- We repeat steps 2 & 3 to add another Dense-Dropout combo to the network. ANNs typically feature more than one layer of neurons to enable more interactions between features.
- We add the output layer. The shape of the output layer is important because it determines the format of the predictions. Because we have three classes in our classification problem, we want three outputs: each one will yield a float which represents the probability that a given case is of the corresponding species. If this were a regression problem, or a binary regression problem, we might only want one output unit, which would output just the regression value, or the probability of the binary case being a positive.
- Once we have used the
`Sequential`

object to define the architecture of our model (meaning the number layers and the composition of neurons, etc), we need to ‘compile’ the object, which means to let Tensorflow convert the python code of our model into the lower-level ‘Tensors’ which can be more efficiently computed once we are ready to train this model.

Batch size: This parameter instructs the ANN to trial that number of cases with a set of random weights before trialing another batch with a new set of weights. A large batch size enhances computational efficiency, at the potential cost of accuracy.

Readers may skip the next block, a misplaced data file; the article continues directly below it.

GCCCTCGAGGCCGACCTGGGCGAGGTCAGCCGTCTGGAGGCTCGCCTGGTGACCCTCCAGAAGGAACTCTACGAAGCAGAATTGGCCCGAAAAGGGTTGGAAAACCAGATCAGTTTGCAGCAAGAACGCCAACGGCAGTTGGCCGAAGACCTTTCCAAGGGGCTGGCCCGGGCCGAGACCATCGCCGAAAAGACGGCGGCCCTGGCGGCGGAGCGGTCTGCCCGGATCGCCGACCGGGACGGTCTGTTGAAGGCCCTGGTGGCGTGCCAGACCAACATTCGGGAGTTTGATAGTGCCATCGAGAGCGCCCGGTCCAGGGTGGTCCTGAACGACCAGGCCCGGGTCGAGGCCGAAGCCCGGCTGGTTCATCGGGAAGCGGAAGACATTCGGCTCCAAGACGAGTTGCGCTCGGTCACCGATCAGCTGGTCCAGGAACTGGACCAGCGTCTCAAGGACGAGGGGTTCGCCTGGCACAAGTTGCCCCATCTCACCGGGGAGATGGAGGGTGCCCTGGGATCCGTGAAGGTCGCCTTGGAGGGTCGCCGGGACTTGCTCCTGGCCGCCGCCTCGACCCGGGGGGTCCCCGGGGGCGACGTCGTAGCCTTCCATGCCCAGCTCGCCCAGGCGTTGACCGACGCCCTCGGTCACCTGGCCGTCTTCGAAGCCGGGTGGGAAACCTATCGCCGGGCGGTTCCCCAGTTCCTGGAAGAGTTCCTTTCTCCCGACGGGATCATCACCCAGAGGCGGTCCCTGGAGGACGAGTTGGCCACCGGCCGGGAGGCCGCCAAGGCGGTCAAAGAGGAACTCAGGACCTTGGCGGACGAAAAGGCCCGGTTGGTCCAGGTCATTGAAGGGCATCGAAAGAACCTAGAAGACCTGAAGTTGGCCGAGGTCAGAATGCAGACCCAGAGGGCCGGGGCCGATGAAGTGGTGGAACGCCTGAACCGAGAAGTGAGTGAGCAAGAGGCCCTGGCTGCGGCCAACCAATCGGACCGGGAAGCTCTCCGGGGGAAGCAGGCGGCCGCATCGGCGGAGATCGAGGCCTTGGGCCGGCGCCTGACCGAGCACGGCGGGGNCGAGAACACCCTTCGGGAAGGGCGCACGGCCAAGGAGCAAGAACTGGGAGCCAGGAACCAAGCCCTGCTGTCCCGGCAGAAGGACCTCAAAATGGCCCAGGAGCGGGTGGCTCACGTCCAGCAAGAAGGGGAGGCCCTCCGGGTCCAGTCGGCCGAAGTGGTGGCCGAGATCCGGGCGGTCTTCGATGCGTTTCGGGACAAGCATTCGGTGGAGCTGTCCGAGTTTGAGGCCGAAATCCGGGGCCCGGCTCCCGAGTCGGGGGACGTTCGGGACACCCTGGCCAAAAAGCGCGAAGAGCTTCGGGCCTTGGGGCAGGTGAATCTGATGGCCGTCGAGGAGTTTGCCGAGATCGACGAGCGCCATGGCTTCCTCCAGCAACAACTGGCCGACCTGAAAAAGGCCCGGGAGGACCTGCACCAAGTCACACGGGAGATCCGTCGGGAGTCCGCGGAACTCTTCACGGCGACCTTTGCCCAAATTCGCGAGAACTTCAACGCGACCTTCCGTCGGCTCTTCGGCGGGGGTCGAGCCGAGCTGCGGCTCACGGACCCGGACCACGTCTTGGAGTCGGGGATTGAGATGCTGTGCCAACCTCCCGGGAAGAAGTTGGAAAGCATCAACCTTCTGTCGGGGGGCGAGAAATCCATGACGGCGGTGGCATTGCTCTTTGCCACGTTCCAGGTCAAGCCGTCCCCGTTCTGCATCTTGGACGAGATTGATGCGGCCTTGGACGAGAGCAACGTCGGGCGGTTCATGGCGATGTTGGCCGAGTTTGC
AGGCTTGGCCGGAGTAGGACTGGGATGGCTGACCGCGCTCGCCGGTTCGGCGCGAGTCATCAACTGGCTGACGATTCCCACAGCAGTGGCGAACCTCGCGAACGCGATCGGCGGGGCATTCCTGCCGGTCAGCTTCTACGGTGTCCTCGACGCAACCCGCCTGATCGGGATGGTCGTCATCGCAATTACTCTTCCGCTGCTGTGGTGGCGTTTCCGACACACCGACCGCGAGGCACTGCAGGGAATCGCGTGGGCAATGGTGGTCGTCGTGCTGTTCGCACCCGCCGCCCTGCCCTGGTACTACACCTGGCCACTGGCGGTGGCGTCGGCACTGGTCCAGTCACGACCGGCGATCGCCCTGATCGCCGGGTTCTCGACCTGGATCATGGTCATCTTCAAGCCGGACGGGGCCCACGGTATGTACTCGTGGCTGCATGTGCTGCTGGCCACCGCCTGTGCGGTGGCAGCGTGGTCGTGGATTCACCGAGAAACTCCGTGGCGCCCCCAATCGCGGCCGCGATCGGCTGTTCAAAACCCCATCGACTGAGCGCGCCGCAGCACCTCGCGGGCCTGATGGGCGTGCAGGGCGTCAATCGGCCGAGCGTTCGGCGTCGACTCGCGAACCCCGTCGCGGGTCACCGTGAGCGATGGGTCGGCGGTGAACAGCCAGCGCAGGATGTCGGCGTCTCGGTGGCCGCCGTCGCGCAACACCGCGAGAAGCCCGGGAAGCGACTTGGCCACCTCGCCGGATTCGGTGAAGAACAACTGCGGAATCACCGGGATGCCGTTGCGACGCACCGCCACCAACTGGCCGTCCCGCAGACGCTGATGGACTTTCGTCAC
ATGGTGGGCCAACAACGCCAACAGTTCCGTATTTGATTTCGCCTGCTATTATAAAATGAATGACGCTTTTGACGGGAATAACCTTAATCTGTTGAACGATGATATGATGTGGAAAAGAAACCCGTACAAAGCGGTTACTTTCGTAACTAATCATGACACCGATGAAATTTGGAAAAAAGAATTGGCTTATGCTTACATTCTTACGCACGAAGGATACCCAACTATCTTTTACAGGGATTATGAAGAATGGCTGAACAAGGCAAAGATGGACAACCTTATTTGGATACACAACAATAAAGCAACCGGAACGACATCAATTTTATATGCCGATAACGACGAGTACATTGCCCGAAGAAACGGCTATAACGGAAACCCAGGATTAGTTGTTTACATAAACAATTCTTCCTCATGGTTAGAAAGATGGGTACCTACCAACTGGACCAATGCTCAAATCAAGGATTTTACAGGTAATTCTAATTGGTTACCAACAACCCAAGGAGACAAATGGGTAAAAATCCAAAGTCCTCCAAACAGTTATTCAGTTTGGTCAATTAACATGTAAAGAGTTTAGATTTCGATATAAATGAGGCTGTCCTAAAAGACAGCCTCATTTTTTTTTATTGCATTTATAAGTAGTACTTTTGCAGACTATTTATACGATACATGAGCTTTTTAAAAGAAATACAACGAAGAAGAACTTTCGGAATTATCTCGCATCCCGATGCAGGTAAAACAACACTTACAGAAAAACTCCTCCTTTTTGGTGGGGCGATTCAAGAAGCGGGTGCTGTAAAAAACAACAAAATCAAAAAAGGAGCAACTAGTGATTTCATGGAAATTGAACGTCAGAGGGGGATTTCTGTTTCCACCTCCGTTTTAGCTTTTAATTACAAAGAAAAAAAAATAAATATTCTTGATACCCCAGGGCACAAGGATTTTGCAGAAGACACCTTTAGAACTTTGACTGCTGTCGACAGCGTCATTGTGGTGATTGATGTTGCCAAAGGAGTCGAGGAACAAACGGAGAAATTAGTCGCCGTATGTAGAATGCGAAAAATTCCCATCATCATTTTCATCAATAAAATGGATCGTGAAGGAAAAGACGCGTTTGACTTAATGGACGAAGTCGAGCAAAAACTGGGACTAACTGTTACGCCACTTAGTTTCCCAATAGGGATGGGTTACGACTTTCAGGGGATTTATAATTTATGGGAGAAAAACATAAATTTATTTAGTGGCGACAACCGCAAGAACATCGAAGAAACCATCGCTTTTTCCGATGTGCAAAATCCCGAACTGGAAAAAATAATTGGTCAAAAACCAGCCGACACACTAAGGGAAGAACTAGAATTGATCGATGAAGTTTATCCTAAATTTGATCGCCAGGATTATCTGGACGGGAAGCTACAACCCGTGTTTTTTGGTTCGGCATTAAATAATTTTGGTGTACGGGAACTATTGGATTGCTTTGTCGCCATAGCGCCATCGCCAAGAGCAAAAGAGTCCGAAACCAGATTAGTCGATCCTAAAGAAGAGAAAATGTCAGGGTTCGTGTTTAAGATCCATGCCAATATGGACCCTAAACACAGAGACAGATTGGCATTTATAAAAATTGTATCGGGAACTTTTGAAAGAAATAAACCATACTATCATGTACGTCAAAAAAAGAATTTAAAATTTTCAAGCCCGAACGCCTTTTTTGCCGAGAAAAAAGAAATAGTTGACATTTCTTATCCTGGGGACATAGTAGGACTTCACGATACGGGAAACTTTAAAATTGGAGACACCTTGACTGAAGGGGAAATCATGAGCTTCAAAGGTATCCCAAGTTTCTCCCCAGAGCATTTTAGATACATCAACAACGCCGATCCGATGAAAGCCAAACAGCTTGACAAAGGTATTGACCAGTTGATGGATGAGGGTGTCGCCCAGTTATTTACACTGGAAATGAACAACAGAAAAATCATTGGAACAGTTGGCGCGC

Epochs: The number of times the ANN shall repeatedly use the training data to find the optimum set of weights. A large number of epochs may increase accuracy, but takes longer to compute.

Optimizer: In the fitting process, random weights are trialed for every neuron and the best combination is selected. However, trying every possible random combination is very inefficient. Instead, optimizers apply algorithms that aim to discover which combinations of parameters for each node is best. Instead of randomly selecting weights, the optimizer applies a guided process to discovering the best settings. These algorithms for determining the optimum weights are called ‘gradient descent’ algorithms.

Learning rate: The incremental value by which the optimizer varies weights. A larger learning rate may be quicker to compute, but less accurate.

Loss Function: During the fitting process, the loss function is how we calculate if a given trial was better or worse that others. Here we use ‘Binary Cross Entropy’ which is a common selection for classification problems. Mean-squared error would be an appropriate choice for regression problems.

Metrics: Machine learning practitioners know there are many ways to evaluate a model’s performance. We can record multiple metrics to evaluate performance. For example, we can examine the model’s accuracy (the portion of correct predictions) and the recall (the portion of correctly classified cases of a given class among all cases of that class).

```
def get_simple_ann(
input_shape: int|tuple,
output_shape:int|tuple